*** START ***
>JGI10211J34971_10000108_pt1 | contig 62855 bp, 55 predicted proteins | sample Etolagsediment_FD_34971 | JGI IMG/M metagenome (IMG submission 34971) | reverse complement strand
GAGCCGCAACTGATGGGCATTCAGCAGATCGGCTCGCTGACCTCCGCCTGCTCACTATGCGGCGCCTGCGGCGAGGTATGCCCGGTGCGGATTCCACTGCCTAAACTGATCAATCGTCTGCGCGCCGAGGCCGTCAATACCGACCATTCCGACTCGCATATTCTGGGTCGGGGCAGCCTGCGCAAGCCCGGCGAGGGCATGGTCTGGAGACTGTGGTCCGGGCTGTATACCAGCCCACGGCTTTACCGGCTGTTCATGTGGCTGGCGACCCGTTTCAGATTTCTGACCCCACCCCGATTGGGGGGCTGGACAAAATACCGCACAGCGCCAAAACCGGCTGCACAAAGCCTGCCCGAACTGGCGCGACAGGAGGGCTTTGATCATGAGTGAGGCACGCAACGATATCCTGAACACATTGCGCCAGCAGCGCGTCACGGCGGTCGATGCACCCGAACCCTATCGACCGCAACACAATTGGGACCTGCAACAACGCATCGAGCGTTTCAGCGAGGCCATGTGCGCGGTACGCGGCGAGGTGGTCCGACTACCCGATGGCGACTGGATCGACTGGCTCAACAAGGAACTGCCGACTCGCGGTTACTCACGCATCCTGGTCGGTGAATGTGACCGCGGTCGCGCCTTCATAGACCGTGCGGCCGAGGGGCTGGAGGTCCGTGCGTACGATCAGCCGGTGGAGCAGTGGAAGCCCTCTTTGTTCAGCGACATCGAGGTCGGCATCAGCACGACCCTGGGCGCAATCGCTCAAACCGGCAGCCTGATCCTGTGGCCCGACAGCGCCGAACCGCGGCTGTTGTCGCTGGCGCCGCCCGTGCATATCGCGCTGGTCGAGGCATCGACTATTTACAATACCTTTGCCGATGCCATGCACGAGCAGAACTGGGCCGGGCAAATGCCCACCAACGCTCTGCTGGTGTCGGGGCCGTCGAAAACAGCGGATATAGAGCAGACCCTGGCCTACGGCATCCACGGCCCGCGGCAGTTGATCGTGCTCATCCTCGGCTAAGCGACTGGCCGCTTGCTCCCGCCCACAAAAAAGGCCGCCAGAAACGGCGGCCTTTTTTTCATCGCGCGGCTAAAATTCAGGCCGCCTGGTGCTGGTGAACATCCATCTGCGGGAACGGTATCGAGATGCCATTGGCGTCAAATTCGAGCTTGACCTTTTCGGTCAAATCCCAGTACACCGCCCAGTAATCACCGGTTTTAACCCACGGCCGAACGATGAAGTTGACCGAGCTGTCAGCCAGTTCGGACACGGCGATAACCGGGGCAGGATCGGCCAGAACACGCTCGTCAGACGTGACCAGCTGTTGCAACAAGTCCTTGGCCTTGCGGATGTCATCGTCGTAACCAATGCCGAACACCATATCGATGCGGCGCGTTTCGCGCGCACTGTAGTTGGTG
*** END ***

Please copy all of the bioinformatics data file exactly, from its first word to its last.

>JGI10211J34971_10000108_pt1 | contig 62855 bp, 55 predicted proteins | sample Etolagsediment_FD_34971 | JGI IMG/M metagenome (IMG submission 34971) | reverse complement strand
GAGCCGCAACTGATGGGCATTCAGCAGATCGGCTCGCTGACCTCCGCCTGCTCACTATGCGGCGCCTGCGGCGAGGTATGCCCGGTGCGGATTCCACTGCCTAAACTGATCAATCGTCTGCGCGCCGAGGCCGTCAATACCGACCATTCCGACTCGCATATTCTGGGTCGGGGCAGCCTGCGCAAGCCCGGCGAGGGCATGGTCTGGAGACTGTGGTCCGGGCTGTATACCAGCCCACGGCTTTACCGGCTGTTCATGTGGCTGGCGACCCGTTTCAGATTTCTGACCCCACCCCGATTGGGGGGCTGGACAAAATACCGCACAGCGCCAAAACCGGCTGCACAAAGCCTGCCCGAACTGGCGCGACAGGAGGGCTTTGATCATGAGTGAGGCACGCAACGATATCCTGAACACATTGCGCCAGCAGCGCGTCACGGCGGTCGATGCACCCGAACCCTATCGACCGCAACACAATTGGGACCTGCAACAACGCATCGAGCGTTTCAGCGAGGCCATGTGCGCGGTACGCGGCGAGGTGGTCCGACTACCCGATGGCGACTGGATCGACTGGCTCAACAAGGAACTGCCGACTCGCGGTTACTCACGCATCCTGGTCGGTGAATGTGACCGCGGTCGCGCCTTCATAGACCGTGCGGCCGAGGGGCTGGAGGTCCGTGCGTACGATCAGCCGGTGGAGCAGTGGAAGCCCTCTTTGTTCAGCGACATCGAGGTCGGCATCAGCACGACCCTGGGCGCAATCGCTCAAACCGGCAGCCTGATCCTGTGGCCCGACAGCGCCGAACCGCGGCTGTTGTCGCTGGCGCCGCCCGTGCATATCGCGCTGGTCGAGGCATCGACTATTTACAATACCTTTGCCGATGCCATGCACGAGCAGAACTGGGCCGGGCAAATGCCCACCAACGCTCTGCTGGTGTCGGGGCCGTCGAAAACAGCGGATATAGAGCAGACCCTGGCCTACGGCATCCACGGCCCGCGGCAGTTGATCGTGCTCATCCTCGGCTAAGCGACTGGCCGCTTGCTCCCGCCCACAAAAAAGGCCGCCAGAAACGGCGGCCTTTTTTTCATCGCGCGGCTAAAATTCAGGCCGCCTGGTGCTGGTGAACATCCATCTGCGGGAACGGTATCGAGATGCCATTGGCGTCAAATTCGAGCTTGACCTTTTCGGTCAAATCCCAGTACACCGCCCAGTAATCACCGGTTTTAACCCACGGCCGAACGATGAAGTTGACCGAGCTGTCAGCCAGTTCGGACACGGCGATAACCGGGGCAGGATCGGCCAGAACACGCTCGTCAGACGTGACCAGCTGTTGCAACAAGTCCTTGGCCTTGCGGATGTCATCGTCGTAACCAATGCCGAACACCATATCGATGCGGCGCGTTTCGCGCGCACTGTAGTTGGTG